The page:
The lens focal length, the point of focus distance, the image sensor size, and how far the background is behind the subject also matter.
    Many new to doing portrait photography have difficulty controlling the very shallow DoF (Depth-of-Field)
    Understanding Depth of Field in Photography

    Like tirediron I made most of my portrait shots at f/8, not f/2.
    My favorite lens for portraits was a 200 mm prime lens.
     
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  5. beagle100

    beagle100 Been spending a lot of time on here!

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    like others have mentioned consider the 50mm 1.8 STM (refurbished $89) or the 85mm 1.8 or 100mm 2.8 for portraits
     
  6. Designer

    Designer Been spending a lot of time on here!

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    Without reading the same article, I have no idea how the writer arrived at this conclusion. IMO, he is either talking about a certain set of circumstances, or he is just plain wrong. While a given lens might have good performance at that aperture, it certainly would not hold true for all lenses.

    Assuming that he is using some lens at around 100mm focal length, mounted on a "crop sensor" camera, at a distance of 8 feet. Using DOF Master, we see that the DOF is 0.18 ft., or 2.16 inches, total. Shooting a person's portrait with the eyes in focus, it becomes unlikely that the tip of the nose and the tops of the ears would be in focus. Not to mention hair, which is most certainly OOF.

    Screen Shot 2016-11-22 at 2.29.22 PM.png

    If such OOF portraits are something you aspire to, then so be it, but I don't know who else would want that.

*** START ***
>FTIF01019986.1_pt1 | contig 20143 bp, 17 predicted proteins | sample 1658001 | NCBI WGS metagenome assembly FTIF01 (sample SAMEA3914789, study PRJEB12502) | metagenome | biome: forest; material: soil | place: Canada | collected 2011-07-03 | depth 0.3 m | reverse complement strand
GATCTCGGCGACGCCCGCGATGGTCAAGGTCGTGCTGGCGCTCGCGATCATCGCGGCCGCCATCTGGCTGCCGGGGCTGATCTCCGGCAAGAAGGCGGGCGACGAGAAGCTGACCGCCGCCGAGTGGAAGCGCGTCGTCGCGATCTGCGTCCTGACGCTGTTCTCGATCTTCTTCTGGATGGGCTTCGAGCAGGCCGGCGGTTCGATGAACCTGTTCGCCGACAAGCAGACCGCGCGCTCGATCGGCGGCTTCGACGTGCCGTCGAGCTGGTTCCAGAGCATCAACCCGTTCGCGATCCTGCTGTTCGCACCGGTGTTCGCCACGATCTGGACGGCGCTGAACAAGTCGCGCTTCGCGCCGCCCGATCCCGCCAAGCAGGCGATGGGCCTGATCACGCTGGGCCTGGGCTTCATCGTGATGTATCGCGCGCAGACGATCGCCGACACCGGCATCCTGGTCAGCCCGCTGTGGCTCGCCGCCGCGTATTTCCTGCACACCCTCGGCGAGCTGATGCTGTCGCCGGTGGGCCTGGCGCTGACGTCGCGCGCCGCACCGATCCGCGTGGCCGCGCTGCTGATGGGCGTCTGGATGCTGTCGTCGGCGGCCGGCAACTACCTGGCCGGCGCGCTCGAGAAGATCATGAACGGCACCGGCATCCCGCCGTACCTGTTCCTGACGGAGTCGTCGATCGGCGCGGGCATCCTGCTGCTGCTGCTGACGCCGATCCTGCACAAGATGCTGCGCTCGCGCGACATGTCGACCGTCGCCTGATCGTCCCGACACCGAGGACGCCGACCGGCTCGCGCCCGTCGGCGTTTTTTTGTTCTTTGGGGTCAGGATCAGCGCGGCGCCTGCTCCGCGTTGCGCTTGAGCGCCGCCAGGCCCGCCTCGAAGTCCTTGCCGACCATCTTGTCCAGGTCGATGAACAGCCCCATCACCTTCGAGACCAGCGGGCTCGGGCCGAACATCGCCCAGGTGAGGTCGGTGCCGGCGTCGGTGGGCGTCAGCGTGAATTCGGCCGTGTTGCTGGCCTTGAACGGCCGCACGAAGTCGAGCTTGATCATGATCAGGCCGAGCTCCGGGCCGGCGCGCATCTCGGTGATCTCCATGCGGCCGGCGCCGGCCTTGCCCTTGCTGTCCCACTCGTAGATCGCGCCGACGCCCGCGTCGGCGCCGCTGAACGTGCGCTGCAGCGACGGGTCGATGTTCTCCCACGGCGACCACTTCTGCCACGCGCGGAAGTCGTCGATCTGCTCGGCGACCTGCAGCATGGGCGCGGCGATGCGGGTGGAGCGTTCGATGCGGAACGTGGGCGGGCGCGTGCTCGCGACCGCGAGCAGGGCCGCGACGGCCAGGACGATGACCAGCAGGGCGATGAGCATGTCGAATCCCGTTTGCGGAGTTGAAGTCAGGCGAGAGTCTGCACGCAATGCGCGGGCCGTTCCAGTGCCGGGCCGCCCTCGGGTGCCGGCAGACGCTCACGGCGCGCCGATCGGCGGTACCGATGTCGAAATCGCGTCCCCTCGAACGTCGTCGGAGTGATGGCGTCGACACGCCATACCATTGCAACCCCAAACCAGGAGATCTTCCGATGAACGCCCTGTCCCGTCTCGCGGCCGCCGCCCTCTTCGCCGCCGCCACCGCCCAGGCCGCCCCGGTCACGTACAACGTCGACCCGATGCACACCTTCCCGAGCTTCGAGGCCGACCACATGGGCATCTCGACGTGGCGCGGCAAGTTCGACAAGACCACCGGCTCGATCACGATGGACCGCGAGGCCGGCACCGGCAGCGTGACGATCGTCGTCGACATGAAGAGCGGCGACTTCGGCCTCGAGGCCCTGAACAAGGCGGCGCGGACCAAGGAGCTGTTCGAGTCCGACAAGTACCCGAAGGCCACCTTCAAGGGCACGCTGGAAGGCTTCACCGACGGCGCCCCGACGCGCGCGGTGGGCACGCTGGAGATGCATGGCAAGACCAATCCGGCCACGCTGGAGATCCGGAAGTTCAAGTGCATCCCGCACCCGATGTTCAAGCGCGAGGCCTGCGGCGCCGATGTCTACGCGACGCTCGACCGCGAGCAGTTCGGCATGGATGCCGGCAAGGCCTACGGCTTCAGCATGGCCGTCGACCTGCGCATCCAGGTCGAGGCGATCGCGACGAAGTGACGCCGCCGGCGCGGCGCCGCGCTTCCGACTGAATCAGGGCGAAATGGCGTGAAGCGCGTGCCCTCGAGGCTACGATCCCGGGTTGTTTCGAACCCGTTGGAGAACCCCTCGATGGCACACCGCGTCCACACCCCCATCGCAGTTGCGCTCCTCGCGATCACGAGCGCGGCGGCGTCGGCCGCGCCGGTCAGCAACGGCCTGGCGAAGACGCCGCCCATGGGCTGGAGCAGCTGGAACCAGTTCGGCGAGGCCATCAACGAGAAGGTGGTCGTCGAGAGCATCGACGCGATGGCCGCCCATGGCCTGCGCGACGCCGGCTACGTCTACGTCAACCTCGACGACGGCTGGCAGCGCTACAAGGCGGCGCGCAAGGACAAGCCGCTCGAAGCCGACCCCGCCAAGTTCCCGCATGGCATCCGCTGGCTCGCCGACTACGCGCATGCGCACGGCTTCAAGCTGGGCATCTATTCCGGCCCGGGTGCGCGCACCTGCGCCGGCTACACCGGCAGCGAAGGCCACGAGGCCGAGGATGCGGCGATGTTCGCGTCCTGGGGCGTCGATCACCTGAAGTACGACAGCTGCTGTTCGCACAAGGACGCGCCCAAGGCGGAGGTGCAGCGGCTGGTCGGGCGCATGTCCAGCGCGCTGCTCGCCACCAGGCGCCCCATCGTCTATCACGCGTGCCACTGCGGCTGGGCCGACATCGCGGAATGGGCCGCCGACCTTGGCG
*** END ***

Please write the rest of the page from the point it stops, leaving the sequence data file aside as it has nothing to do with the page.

7. jtran76

    jtran76 TPF Noob!

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    If you can afford it I highly recommend the Sigma F1.8 18-35 wide angle lens. The aperture on the lens is constant meaning no matter what focal length you are shooting at the aperture will remain the same to what ever what you have it set it at.
     
  8. Didereaux

    Didereaux Been spending a lot of time on here!

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    Yeppers, an up close and personal lens. At shooting distance for portraits you get nice big noses, and at the same time you hope they do not fog the lens with their breath! ;)

    If you can only afford (or want) one good all around lens i would highly recommend the Canon 24-105mm L series. It has been around for ages for a reason it is GOOD! and it is versatile. Landscape, macro, prortraits it does them all very well.
     
  9. astroNikon

    astroNikon 'ya all Bananas I tell 'ya Supporting Member

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    Yes generally wider lenses introduce perspective distortion.
    Which if you don't know about it, it bring about big noses, etc. ==> go down to # 3 Perspective Distortion ==> What is Distortion?

    this shows a comparison of various focal lengths on a face ==> http://gizmodo.com/5857279/this-is-how-lenses-beautify-or-uglify-your-pretty-face

    this is why most prefer 80 up to 135mm lenses for portraiture.
     
  10. Gary A.

    Gary A. Been spending a lot of time on here!

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    The 85mm and 100mm are considered to be in the focal length sweet spot for portraits. Both will serve you extremely well in that regard ... about a step up or back difference between those lenses. A problem for the neophyte with the 70-200 F/2.8 is that it is a huge white lens that tends to intimidate the subjects. The Canon 135mm F/2 is on the edge of the focal length sweet spot, but it is one of those magical lenses that the planets were lined up when it was designed ... extremely sharp with a crazy soft bokeh.

    Portraits can be taken with any focal length. But the further away from from the focal length sweet spot the greater photographic skill is required for a pleasing portrait.